where _{ijklm} represented the PK parameter, μ was the average PK parameter, _{i} was the fixed effect of ^{th} sex, _{j} was the fixed effect of the ^{th} breed of the sire, _{k} was the random effect of the ^{th} batch, sire_{l} was the random effect of the ^{th} sire and _{ijklm} was the random residual with a homogenous variance structure. The residuals were weighted according to the R-squared value of the model for each individual animal. The batch and sire effects were assumed to follow a normal distribution that was identically and independently distributed. The genetic relationships among sires was investigated by tracing back a pedigree for all sires and was found to be near zero in all cases. Therefore, the sires were assumed to be unrelated. Lastly, the impact of body weight, which was used to determine the dose, was investigated and found to be insignificant (^{2}) was estimated according to:

The precision of the heritability estimate, indicated by its standard error, was evaluated in order to determine if the estimation error surrounding the heritability (i.e., h^{2} ±

Observed average (± ^{a}

^{b} |
_{1/2} (h) |
_{0 → ∞} (h^{*}μg/mL) |
_{ss} (L/kg) |
_{max} (h) |
_{max} (μg/mL) |
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---|---|---|---|---|---|---|---|---|

FBZ | Parent | 15.14 ± 12.43 | 5.62 ± 4.67 | 15.33 ± 14.7 | 0.27 ± 0.22 | 2.93 ± 1.85 | – | – |

Metabolite | – | 7.02 ± 1.97 | – | – | – | 3.28 ± 0.69 | 0.47 ± 0.09 | |

FLU | Parent | 6.62 ± 2.32 | 28.04 ± 8.27 | 3.85 ± 1.46 | 0.12 ± 0.04 | 0.43 ± 0.18 | – | – |

Metabolite | – | 0.83 ± 0.48 | – | – | – | 0.51 ± 0.08 | 0.21 ± 0.10 |

_{1/2}; h), clearance (Cl; L/h/kg), area under the plasma concentration-time curve from time zero to to infinity (AUC_{0 → ∞}; h^{*}μg/mL), mean residence time (MRT; h), volume of distribution at steady state (Vd_{ss}; L/kg), peak concentration (C_{max}; μg/mL), and time at which maximum concentration occurs (T_{max}; h)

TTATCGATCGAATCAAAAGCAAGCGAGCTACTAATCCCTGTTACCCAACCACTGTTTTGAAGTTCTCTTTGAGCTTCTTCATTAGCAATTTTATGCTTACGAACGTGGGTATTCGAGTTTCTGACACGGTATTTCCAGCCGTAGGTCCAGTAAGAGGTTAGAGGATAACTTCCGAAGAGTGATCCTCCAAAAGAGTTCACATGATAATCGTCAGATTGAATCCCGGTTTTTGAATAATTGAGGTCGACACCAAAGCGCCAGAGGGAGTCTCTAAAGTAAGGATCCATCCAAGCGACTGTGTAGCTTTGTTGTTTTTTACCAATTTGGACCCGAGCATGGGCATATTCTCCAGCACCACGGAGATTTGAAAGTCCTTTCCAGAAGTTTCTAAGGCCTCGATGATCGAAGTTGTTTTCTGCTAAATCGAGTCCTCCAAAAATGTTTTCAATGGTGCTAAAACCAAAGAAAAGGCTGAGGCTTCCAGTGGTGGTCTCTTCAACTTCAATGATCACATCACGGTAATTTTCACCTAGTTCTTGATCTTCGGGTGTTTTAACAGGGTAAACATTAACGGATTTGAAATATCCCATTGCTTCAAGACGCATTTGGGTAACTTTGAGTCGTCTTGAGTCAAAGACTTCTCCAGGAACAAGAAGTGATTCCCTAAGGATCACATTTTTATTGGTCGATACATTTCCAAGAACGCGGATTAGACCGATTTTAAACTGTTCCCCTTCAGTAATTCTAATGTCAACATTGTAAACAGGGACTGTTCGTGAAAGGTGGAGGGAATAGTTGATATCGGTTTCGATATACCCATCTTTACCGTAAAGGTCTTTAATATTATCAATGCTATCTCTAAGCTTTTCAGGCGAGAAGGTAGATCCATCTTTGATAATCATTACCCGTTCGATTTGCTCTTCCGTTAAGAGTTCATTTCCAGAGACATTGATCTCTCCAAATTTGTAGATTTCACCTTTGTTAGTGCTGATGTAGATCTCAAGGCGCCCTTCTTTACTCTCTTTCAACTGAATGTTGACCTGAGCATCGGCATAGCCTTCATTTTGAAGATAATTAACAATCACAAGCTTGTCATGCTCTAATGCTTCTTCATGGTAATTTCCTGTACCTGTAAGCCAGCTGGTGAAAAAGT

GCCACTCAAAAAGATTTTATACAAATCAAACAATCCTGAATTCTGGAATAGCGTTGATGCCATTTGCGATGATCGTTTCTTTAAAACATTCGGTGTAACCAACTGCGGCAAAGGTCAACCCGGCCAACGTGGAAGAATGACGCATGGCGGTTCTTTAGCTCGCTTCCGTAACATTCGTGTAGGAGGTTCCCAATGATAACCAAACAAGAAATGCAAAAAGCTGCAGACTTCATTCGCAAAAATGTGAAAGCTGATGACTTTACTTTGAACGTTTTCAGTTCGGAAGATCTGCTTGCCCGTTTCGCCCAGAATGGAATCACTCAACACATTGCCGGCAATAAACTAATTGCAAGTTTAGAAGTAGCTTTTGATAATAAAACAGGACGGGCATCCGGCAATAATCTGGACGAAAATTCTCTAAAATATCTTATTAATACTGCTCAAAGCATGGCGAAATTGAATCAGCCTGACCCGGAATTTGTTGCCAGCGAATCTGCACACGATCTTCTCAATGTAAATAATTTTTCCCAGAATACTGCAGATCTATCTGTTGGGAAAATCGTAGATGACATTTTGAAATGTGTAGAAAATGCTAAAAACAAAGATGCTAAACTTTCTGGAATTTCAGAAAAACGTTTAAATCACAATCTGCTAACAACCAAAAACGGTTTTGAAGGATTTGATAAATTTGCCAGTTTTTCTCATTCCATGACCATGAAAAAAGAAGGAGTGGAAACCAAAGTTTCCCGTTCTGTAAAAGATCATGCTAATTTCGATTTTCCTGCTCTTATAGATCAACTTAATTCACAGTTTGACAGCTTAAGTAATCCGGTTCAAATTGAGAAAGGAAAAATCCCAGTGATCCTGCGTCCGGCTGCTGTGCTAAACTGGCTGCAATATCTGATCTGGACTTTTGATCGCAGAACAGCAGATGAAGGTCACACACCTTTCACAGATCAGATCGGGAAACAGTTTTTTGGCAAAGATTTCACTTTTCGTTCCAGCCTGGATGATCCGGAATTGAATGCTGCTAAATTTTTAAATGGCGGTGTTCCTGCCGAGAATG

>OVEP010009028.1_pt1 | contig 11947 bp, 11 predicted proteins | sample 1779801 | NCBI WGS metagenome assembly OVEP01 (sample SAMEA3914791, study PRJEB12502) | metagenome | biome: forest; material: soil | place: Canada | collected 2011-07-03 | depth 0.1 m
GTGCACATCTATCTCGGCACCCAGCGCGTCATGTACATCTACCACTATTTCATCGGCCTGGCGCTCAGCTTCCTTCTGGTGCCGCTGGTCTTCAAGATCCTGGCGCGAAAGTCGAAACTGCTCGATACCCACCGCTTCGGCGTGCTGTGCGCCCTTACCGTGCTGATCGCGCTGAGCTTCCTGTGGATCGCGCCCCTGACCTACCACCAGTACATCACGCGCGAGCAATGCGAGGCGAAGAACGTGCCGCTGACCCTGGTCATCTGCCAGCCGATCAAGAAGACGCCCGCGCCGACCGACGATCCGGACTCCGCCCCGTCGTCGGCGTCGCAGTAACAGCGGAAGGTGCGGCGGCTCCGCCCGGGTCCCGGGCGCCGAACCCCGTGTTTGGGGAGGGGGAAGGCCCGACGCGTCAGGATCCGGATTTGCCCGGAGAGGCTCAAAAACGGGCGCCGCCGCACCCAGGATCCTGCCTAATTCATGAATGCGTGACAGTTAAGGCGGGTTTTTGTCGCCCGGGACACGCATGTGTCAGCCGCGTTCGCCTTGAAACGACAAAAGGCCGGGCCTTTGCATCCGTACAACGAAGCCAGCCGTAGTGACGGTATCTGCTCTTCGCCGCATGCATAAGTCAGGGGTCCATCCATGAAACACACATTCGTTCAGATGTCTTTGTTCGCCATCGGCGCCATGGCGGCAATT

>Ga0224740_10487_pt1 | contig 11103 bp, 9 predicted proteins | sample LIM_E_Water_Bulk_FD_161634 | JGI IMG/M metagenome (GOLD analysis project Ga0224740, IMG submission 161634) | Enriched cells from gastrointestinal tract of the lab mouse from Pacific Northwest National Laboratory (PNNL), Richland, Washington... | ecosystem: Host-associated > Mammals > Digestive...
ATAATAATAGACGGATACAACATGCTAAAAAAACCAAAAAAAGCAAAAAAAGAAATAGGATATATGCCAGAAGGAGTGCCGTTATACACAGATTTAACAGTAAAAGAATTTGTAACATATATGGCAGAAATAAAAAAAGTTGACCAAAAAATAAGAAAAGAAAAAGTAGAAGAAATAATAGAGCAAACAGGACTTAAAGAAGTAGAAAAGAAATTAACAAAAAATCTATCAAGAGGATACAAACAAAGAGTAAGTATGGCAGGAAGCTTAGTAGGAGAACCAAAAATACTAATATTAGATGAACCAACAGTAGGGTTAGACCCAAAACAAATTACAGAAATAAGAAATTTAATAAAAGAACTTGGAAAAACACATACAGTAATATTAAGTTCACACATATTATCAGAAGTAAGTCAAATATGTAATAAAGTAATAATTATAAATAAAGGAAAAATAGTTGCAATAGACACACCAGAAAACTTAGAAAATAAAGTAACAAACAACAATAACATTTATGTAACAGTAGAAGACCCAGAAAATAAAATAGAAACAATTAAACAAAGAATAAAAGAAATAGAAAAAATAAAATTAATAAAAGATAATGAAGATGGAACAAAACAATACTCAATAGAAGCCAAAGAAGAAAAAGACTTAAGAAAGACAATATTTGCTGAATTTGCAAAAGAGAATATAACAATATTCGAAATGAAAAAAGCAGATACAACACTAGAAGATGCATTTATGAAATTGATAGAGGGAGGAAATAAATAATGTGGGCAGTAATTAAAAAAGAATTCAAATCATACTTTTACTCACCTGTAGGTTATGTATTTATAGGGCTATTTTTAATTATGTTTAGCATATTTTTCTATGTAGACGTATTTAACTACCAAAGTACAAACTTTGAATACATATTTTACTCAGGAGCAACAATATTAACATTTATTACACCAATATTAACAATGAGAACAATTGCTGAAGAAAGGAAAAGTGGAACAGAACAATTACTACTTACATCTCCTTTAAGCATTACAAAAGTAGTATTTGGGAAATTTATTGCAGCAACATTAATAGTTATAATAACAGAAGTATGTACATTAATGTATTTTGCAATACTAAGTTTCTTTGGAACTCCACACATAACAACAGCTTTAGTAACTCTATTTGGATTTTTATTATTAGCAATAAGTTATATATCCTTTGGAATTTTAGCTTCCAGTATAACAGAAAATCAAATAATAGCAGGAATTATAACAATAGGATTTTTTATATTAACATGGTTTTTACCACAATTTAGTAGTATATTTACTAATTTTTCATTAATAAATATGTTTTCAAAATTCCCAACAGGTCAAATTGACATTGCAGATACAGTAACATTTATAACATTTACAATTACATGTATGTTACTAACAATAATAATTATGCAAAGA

The drug concentration curve heritability for the parent drug and metabolite within each drug was estimated utilizing plasma concentrations across time for each individual. The raw drug concentration across time for the parent drug and metabolite is summarized in Figures

where _{ijklmnt} represents the concentration of the parent drug or metabolite, ϕ_{mtn} is Legendre polynomial_{n} for the ^{th} animal at the ^{th} hour since the drug was administered, β_{n} are the fixed Legendre polynomial regression coefficients, _{i} was the fixed effect of ^{th} sex, _{j} was the fixed effect of the ^{th} breed of the sire, _{k} was the random effect of the ^{th} batch, _{ln} are the random Legendre polynomial regressions for the ^{th} sire and _{ijklmnt} was the random residual with a heterogeneous variance structure by ^{th} hour since the drug was administered. The order of the Legendre polynomial for the fixed effect (nf) was 6 for fenbendazole across both compounds and 7 for flunixin meglumine across both compounds. The Legendre polynomial for the random sire regression effect (nr) included only the intercept (i.e., order = 0) for all models except for the fenbendazole metabolite, which included an intercept and slope (i.e., order = 1). Lastly, across both compounds, the residual covariance structure was independent across time points within an individual and across animals for fenbendazole and had an autoregressive 1 (AR1) structure within an animal and independent across animals for flunixin meglumine.

Observed concentration of the parent drug and metabolite across time for fenbendazole. Light gray lines represent individual animals and the solid black line represents the mean across all animals.

Observed concentration of the parent drug and metabolite across time for flunixin meglumine. Light gray lines represent individual animals and the solid black line represents the mean across all animals.

Similar to the PK heritability analysis, the sire variance estimate was transformed algebraically into direct additive genetic effects _{t}

where _{t} is equal to the t^{th} row vector of ϕ and

Lastly, the change in heritability for the fenbendazole metabolite model across time points is a function of not only the change in sire variance across time points, but also the change in residual variance.

The heritability (± SE) estimates for PK parameters for the parent drug and metabolite for fenbendazole and flunixin meglumine are outlined in Table ^{2} ± _{max} for the metabolite for flunixin meglumine was outside the bounds and therefore was not shown. Least-squares means for fenbendazole and flunixin meglumine and its associated metabolite by breed and sex are outlined in Tables _{0 → ∞} for the parent drug of flunixin meglumine. Similarly, the impact of breed on PK parameters never reached the significance level for fenbendazole, but was trending toward significance for MRT for the parent drug flunixin meglumine.